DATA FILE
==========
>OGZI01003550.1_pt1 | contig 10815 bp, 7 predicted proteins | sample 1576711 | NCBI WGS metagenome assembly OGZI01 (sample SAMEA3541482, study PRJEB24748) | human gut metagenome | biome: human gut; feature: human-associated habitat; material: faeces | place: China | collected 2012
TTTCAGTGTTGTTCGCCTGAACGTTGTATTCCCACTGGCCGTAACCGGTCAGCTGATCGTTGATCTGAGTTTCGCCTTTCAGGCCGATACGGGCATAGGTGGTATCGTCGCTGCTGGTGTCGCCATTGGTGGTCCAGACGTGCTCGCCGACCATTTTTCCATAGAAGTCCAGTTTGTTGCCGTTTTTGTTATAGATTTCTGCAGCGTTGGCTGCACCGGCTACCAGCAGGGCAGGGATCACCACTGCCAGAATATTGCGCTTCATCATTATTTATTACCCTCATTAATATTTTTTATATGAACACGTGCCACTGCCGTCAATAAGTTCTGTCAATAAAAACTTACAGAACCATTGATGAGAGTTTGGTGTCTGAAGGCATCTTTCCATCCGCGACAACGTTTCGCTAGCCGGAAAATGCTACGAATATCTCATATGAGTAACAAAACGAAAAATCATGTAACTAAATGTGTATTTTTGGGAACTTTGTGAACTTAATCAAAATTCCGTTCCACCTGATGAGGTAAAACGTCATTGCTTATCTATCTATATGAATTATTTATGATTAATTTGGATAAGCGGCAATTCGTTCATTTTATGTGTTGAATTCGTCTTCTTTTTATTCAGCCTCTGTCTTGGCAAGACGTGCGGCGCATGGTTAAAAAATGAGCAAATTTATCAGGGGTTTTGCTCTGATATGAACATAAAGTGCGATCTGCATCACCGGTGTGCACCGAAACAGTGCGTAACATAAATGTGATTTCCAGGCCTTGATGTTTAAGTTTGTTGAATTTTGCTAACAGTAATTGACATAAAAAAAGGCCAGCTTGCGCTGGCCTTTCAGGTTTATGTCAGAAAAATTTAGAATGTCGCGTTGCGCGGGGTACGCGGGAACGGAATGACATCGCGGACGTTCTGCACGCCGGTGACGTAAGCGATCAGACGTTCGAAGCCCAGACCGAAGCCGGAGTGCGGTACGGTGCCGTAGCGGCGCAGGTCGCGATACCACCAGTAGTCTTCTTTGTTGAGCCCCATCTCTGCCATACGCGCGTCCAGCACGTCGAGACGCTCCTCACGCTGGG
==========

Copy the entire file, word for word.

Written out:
>OGZI01003550.1_pt1 | contig 10815 bp, 7 predicted proteins | sample 1576711 | NCBI WGS metagenome assembly OGZI01 (sample SAMEA3541482, study PRJEB24748) | human gut metagenome | biome: human gut; feature: human-associated habitat; material: faeces | place: China | collected 2012
TTTCAGTGTTGTTCGCCTGAACGTTGTATTCCCACTGGCCGTAACCGGTCAGCTGATCGTTGATCTGAGTTTCGCCTTTCAGGCCGATACGGGCATAGGTGGTATCGTCGCTGCTGGTGTCGCCATTGGTGGTCCAGACGTGCTCGCCGACCATTTTTCCATAGAAGTCCAGTTTGTTGCCGTTTTTGTTATAGATTTCTGCAGCGTTGGCTGCACCGGCTACCAGCAGGGCAGGGATCACCACTGCCAGAATATTGCGCTTCATCATTATTTATTACCCTCATTAATATTTTTTATATGAACACGTGCCACTGCCGTCAATAAGTTCTGTCAATAAAAACTTACAGAACCATTGATGAGAGTTTGGTGTCTGAAGGCATCTTTCCATCCGCGACAACGTTTCGCTAGCCGGAAAATGCTACGAATATCTCATATGAGTAACAAAACGAAAAATCATGTAACTAAATGTGTATTTTTGGGAACTTTGTGAACTTAATCAAAATTCCGTTCCACCTGATGAGGTAAAACGTCATTGCTTATCTATCTATATGAATTATTTATGATTAATTTGGATAAGCGGCAATTCGTTCATTTTATGTGTTGAATTCGTCTTCTTTTTATTCAGCCTCTGTCTTGGCAAGACGTGCGGCGCATGGTTAAAAAATGAGCAAATTTATCAGGGGTTTTGCTCTGATATGAACATAAAGTGCGATCTGCATCACCGGTGTGCACCGAAACAGTGCGTAACATAAATGTGATTTCCAGGCCTTGATGTTTAAGTTTGTTGAATTTTGCTAACAGTAATTGACATAAAAAAAGGCCAGCTTGCGCTGGCCTTTCAGGTTTATGTCAGAAAAATTTAGAATGTCGCGTTGCGCGGGGTACGCGGGAACGGAATGACATCGCGGACGTTCTGCACGCCGGTGACGTAAGCGATCAGACGTTCGAAGCCCAGACCGAAGCCGGAGTGCGGTACGGTGCCGTAGCGGCGCAGGTCGCGATACCACCAGTAGTCTTCTTTGTTGAGCCCCATCTCTGCCATACGCGCGTCCAGCACGTCGAGACGCTCCTCACGCTGGG